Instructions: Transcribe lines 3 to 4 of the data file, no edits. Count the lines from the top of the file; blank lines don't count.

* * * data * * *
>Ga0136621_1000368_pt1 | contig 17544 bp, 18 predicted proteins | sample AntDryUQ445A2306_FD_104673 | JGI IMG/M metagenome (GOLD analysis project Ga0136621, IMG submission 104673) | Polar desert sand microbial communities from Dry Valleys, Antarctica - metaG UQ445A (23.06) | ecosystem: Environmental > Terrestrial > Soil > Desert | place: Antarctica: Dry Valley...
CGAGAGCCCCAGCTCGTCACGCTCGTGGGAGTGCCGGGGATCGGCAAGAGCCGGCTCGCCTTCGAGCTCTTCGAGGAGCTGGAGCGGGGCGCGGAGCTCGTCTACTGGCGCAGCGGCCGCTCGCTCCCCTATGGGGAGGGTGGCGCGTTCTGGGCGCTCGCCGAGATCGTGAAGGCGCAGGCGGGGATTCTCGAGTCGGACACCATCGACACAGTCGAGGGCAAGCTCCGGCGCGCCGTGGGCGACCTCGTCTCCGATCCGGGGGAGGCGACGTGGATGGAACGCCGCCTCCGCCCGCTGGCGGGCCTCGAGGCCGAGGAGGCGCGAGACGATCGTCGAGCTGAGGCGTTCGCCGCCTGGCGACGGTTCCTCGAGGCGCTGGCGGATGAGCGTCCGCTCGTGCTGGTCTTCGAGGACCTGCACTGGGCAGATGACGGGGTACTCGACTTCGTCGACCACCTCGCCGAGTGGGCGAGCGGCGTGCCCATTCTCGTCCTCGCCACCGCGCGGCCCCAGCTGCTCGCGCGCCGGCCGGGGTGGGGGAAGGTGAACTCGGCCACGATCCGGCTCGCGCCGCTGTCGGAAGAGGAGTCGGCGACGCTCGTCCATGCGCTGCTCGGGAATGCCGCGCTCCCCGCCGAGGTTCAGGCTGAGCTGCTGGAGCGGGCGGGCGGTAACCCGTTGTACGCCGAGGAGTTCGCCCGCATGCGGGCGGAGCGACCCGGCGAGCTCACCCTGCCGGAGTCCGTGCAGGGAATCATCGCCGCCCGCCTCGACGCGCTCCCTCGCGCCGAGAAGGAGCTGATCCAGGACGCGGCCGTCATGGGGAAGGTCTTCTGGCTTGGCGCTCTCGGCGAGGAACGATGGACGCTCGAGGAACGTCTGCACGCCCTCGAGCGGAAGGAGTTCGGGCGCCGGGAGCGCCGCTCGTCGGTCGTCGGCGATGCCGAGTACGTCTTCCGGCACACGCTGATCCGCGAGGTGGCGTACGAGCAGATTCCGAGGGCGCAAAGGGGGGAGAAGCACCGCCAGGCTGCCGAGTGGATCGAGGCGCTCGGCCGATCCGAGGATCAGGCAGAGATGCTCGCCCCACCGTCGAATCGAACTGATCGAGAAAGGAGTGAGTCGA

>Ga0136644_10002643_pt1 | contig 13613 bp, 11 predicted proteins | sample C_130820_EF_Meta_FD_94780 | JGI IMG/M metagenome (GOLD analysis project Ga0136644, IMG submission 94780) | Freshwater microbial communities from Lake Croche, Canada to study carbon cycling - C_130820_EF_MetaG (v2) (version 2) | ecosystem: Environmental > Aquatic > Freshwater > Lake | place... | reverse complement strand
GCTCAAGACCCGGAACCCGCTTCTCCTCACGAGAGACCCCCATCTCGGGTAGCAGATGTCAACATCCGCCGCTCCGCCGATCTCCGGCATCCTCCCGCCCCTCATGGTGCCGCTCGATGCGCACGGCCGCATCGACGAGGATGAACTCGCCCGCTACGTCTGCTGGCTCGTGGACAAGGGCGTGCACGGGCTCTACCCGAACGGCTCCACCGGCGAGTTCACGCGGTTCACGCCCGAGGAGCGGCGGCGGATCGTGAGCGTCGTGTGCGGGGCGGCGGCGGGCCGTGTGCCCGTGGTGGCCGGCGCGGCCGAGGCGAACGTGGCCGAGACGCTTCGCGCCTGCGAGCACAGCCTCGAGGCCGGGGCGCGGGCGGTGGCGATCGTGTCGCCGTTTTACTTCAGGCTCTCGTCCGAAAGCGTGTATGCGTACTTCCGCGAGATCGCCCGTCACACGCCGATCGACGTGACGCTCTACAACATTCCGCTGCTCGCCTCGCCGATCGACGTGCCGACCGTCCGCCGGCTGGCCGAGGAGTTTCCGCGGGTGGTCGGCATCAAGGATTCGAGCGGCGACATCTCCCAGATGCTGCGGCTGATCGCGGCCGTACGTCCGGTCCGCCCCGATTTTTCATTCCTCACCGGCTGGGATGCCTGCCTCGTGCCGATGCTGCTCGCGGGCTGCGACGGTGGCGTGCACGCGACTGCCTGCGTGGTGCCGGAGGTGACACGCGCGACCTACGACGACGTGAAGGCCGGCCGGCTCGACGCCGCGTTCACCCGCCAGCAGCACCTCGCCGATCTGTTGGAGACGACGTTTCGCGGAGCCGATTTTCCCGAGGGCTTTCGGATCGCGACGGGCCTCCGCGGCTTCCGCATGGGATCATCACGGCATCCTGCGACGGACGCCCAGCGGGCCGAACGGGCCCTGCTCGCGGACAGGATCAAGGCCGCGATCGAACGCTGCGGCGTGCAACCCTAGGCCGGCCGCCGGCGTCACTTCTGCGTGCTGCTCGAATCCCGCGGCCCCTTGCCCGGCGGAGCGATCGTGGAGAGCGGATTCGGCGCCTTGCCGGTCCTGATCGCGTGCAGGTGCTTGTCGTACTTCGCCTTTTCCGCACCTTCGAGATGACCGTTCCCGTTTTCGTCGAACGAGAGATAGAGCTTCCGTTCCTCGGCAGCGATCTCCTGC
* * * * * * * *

>Ga0136644_10002643_pt1 | contig 13613 bp, 11 predicted proteins | sample C_130820_EF_Meta_FD_94780 | JGI IMG/M metagenome (GOLD analysis project Ga0136644, IMG submission 94780) | Freshwater microbial communities from Lake Croche, Canada to study carbon cycling - C_130820_EF_MetaG (v2) (version 2) | ecosystem: Environmental > Aquatic > Freshwater > Lake | place... | reverse complement strand
GCTCAAGACCCGGAACCCGCTTCTCCTCACGAGAGACCCCCATCTCGGGTAGCAGATGTCAACATCCGCCGCTCCGCCGATCTCCGGCATCCTCCCGCCCCTCATGGTGCCGCTCGATGCGCACGGCCGCATCGACGAGGATGAACTCGCCCGCTACGTCTGCTGGCTCGTGGACAAGGGCGTGCACGGGCTCTACCCGAACGGCTCCACCGGCGAGTTCACGCGGTTCACGCCCGAGGAGCGGCGGCGGATCGTGAGCGTCGTGTGCGGGGCGGCGGCGGGCCGTGTGCCCGTGGTGGCCGGCGCGGCCGAGGCGAACGTGGCCGAGACGCTTCGCGCCTGCGAGCACAGCCTCGAGGCCGGGGCGCGGGCGGTGGCGATCGTGTCGCCGTTTTACTTCAGGCTCTCGTCCGAAAGCGTGTATGCGTACTTCCGCGAGATCGCCCGTCACACGCCGATCGACGTGACGCTCTACAACATTCCGCTGCTCGCCTCGCCGATCGACGTGCCGACCGTCCGCCGGCTGGCCGAGGAGTTTCCGCGGGTGGTCGGCATCAAGGATTCGAGCGGCGACATCTCCCAGATGCTGCGGCTGATCGCGGCCGTACGTCCGGTCCGCCCCGATTTTTCATTCCTCACCGGCTGGGATGCCTGCCTCGTGCCGATGCTGCTCGCGGGCTGCGACGGTGGCGTGCACGCGACTGCCTGCGTGGTGCCGGAGGTGACACGCGCGACCTACGACGACGTGAAGGCCGGCCGGCTCGACGCCGCGTTCACCCGCCAGCAGCACCTCGCCGATCTGTTGGAGACGACGTTTCGCGGAGCCGATTTTCCCGAGGGCTTTCGGATCGCGACGGGCCTCCGCGGCTTCCGCATGGGATCATCACGGCATCCTGCGACGGACGCCCAGCGGGCCGAACGGGCCCTGCTCGCGGACAGGATCAAGGCCGCGATCGAACGCTGCGGCGTGCAACCCTAGGCCGGCCGCCGGCGTCACTTCTGCGTGCTGCTCGAATCCCGCGGCCCCTTGCCCGGCGGAGCGATCGTGGAGAGCGGATTCGGCGCCTTGCCGGTCCTGATCGCGTGCAGGTGCTTGTCGTACTTCGCCTTTTCCGCACCTTCGAGATGACCGTTCCCGTTTTCGTCGAACGAGAGATAGAGCTTCCGTTCCTCGGCAGCGATCTCCTGC